Working Paper No. 1146

All the Single Ladies: Job Promotions and the Durability of Marriage

Published: December 22, 2016Pages: 58Keywords: Promotions; Marriage; Social norms; Divorce; Career.JEL-codes: H00; J12; J16

All the Single Ladies: Job Promotions and the Durability of Marriage Olle Folke and Johanna Rickne


This paper addresses women's under-representation in top jobs in organizational hierarchies. We show that promotions to top jobs dramatically increase women's probability of divorce, but do not affect men's marriages. This effect is causally estimated for top jobs in the political sector, where close electoral results deliver exogenous variation in promotions across job candidates.

Descriptive evidence from job promotions to the position of CEO shows that private sector promotions result in the same gender inequality in the risk of divorce. A description of male and female job candidates' household formations sheds some light on the mechanism behind this result.

For most male candidates for top jobs, their promotion aligns with the gender-specialized division of paid and unpaid labor in their households. Many female candidates for top jobs live in dual-earner households and are married to older husbands who take a small share of parental leave.

Divorce among women in top jobs occurs more often in couples with a larger age gap and a less equal division of leave, and in households in which her promotion shifts the division of earnings (further) away from the norm of male dominance.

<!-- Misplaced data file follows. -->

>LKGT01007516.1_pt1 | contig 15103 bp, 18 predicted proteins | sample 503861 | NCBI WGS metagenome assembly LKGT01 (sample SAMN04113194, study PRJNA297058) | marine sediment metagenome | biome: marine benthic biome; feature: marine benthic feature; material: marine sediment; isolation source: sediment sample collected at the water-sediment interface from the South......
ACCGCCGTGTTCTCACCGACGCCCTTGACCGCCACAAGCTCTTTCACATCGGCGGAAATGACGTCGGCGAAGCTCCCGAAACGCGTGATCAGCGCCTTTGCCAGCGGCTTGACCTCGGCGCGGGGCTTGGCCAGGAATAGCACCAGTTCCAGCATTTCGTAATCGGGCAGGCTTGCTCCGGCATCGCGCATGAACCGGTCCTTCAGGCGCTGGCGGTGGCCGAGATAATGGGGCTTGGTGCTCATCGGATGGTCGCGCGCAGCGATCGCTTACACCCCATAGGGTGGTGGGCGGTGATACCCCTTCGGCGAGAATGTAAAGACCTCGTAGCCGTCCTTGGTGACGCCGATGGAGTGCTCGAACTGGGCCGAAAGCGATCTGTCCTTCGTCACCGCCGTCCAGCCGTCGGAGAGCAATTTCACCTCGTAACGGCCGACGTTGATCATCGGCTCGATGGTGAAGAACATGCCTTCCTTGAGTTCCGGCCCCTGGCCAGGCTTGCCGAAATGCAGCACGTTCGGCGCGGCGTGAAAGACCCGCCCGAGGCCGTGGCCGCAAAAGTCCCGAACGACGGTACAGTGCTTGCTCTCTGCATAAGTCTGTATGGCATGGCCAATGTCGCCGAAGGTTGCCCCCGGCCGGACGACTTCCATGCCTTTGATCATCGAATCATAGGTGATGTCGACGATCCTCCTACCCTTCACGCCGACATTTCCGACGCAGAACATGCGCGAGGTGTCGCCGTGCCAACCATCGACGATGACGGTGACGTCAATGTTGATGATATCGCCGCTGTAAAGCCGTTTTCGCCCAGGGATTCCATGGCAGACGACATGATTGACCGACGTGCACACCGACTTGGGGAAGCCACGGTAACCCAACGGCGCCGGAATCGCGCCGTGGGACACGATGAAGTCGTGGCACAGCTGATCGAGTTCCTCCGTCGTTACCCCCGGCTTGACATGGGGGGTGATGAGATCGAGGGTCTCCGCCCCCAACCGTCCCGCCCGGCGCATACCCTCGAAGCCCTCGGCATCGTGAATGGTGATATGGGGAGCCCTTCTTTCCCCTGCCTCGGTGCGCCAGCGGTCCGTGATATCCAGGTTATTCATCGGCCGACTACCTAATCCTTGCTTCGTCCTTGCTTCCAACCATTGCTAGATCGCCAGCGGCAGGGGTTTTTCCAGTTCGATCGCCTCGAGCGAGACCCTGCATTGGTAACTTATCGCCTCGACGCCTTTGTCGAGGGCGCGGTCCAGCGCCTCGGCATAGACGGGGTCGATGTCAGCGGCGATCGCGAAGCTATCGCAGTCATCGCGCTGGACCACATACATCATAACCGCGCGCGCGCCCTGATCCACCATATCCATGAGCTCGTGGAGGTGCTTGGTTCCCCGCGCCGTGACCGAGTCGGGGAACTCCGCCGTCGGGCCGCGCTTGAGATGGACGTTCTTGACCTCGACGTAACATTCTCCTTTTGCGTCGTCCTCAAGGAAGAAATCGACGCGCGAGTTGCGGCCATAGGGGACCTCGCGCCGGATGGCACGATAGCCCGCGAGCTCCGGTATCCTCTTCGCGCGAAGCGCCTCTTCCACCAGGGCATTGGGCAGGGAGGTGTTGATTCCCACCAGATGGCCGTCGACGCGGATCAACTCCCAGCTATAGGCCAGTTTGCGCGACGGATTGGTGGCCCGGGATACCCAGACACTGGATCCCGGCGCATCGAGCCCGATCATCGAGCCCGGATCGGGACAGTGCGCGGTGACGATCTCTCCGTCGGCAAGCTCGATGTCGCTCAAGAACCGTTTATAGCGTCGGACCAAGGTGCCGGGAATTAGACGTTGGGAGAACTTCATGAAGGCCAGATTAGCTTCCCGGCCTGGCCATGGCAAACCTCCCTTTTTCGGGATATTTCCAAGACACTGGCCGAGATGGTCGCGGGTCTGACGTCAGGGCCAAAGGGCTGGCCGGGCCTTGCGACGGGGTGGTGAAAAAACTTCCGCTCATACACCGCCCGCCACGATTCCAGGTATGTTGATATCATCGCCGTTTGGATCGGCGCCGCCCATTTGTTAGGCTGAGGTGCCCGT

No divorce effect is found in couples that are more gender-equal in terms of having a smaller age gap and a more equal division of parental leave.

We argue that norms and behavior in the marriage market hinder the closure of the gender gap in the labor market.

Interdisciplinary European Studies

The European Union in a Changing World Order

Pages-from-2019-Oxelheim-m.gif

This book explores how the European Union responds to the ongoing challenges to the liberal international order. These challenges arise both within the EU itself and beyond its borders, and put into question the values of free trade and liberal democracy. 

About the book

Events

Seminars organized by IFN

 

To present ongoing research informal brown-bag seminars are held on Mondays at 11:30 am. This is an opportunity for IFN researchers to test ideas and results.

Academically oriented seminars are most of the time held on Wednesdays at 10 am. At these events researchers from IFN and other institutions present their research.

In addition, IFN organizes seminars open to the public. Topics for these are derived from the IFN research.

Research Institute of Industrial Economics, Grevgatan 34 - 2 fl, Box 55665, SE-102 15 Stockholm, Sweden | Phone: +46-(0)8-665 45 00 | info@ifn.se